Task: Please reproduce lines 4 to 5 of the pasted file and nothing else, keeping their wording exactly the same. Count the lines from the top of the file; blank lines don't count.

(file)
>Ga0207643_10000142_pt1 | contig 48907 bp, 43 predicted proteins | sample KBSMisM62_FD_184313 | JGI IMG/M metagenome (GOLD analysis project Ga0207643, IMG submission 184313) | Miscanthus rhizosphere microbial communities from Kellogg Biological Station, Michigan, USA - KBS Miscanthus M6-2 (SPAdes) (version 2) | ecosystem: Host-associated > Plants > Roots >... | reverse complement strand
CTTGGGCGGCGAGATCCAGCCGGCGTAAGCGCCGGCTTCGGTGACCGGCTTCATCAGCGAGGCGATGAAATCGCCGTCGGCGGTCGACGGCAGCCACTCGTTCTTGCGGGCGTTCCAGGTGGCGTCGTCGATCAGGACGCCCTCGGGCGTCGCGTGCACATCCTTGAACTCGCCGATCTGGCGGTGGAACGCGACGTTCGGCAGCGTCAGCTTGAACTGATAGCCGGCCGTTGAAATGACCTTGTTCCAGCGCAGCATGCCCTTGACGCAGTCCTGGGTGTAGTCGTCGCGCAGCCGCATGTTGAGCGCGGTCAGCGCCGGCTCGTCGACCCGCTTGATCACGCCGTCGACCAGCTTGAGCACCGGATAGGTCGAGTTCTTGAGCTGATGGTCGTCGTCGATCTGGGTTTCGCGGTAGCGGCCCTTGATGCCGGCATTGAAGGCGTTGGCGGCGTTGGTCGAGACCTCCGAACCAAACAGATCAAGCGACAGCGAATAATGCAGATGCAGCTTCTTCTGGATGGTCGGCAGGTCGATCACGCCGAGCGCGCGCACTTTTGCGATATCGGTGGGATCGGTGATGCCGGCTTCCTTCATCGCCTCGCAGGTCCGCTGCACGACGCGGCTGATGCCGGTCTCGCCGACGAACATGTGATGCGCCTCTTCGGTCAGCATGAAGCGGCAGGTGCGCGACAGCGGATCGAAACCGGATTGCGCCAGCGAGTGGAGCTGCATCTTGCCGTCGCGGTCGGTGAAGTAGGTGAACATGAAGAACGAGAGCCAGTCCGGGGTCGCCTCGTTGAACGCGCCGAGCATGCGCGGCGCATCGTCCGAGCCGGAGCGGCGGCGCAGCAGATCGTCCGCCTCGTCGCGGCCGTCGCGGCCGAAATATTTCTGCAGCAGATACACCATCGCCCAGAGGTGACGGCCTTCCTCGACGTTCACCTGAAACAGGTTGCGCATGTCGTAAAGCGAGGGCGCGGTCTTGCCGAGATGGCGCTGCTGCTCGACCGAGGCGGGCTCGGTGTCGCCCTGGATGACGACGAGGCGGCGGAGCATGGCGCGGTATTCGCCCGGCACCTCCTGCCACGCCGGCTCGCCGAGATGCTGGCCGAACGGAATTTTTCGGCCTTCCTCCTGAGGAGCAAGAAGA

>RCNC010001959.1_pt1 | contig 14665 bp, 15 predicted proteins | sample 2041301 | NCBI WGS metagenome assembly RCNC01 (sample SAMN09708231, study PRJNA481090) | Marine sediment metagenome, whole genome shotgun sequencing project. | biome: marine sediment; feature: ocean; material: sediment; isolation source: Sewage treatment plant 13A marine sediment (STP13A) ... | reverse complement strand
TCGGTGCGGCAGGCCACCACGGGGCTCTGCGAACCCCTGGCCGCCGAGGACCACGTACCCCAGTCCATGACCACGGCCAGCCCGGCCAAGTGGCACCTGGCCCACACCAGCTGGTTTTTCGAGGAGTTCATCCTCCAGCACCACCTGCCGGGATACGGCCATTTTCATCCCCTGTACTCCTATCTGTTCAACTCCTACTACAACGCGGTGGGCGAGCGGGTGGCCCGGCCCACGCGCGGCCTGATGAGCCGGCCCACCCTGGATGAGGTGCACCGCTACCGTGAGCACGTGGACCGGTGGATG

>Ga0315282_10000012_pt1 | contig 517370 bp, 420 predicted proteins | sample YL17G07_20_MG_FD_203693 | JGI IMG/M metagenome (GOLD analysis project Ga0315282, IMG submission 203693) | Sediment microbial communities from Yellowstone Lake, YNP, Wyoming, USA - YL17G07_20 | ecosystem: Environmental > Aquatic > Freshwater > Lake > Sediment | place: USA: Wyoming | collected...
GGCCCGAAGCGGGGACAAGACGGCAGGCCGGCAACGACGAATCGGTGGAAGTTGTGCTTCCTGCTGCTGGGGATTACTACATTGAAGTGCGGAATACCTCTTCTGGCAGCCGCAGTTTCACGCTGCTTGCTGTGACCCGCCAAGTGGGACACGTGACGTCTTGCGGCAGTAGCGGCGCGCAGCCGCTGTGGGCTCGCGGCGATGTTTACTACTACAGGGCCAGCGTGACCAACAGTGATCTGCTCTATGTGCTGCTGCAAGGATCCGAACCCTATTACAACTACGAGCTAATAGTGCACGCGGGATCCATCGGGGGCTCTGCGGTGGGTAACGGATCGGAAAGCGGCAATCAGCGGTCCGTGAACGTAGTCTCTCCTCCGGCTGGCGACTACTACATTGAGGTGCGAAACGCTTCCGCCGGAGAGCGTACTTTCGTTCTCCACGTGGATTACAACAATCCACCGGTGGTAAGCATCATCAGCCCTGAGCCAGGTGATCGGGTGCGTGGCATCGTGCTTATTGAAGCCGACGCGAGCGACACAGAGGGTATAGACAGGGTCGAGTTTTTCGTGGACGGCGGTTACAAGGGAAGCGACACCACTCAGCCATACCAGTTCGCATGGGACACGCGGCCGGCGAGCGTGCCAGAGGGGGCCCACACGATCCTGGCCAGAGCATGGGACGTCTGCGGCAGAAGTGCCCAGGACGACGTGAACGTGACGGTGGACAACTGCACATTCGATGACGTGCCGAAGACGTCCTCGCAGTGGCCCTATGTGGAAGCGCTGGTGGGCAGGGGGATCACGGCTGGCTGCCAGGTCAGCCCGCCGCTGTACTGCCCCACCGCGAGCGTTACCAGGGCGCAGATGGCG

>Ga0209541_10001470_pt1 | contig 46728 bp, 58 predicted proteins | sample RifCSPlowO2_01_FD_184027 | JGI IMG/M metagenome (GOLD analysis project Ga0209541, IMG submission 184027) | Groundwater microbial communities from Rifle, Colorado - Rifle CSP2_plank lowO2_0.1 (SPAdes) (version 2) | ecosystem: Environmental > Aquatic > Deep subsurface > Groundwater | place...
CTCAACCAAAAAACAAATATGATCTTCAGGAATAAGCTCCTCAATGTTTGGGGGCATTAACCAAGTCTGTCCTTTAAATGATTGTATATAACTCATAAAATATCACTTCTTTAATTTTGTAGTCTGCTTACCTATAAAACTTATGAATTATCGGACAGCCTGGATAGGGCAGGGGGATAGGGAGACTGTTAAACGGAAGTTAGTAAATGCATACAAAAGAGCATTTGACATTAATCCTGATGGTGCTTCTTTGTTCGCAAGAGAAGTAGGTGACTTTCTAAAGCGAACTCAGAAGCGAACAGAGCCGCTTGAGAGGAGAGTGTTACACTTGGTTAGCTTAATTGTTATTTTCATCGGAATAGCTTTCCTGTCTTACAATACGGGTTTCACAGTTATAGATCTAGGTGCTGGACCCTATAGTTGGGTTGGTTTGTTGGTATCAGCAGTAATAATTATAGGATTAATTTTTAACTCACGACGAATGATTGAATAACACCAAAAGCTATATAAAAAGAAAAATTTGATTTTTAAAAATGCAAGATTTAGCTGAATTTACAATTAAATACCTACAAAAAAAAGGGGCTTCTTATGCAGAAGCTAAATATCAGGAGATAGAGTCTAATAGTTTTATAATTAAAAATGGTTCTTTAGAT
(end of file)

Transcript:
TCGGTGCGGCAGGCCACCACGGGGCTCTGCGAACCCCTGGCCGCCGAGGACCACGTACCCCAGTCCATGACCACGGCCAGCCCGGCCAAGTGGCACCTGGCCCACACCAGCTGGTTTTTCGAGGAGTTCATCCTCCAGCACCACCTGCCGGGATACGGCCATTTTCATCCCCTGTACTCCTATCTGTTCAACTCCTACTACAACGCGGTGGGCGAGCGGGTGGCCCGGCCCACGCGCGGCCTGATGAGCCGGCCCACCCTGGATGAGGTGCACCGCTACCGTGAGCACGTGGACCGGTGGATG

>Ga0315282_10000012_pt1 | contig 517370 bp, 420 predicted proteins | sample YL17G07_20_MG_FD_203693 | JGI IMG/M metagenome (GOLD analysis project Ga0315282, IMG submission 203693) | Sediment microbial communities from Yellowstone Lake, YNP, Wyoming, USA - YL17G07_20 | ecosystem: Environmental > Aquatic > Freshwater > Lake > Sediment | place: USA: Wyoming | collected...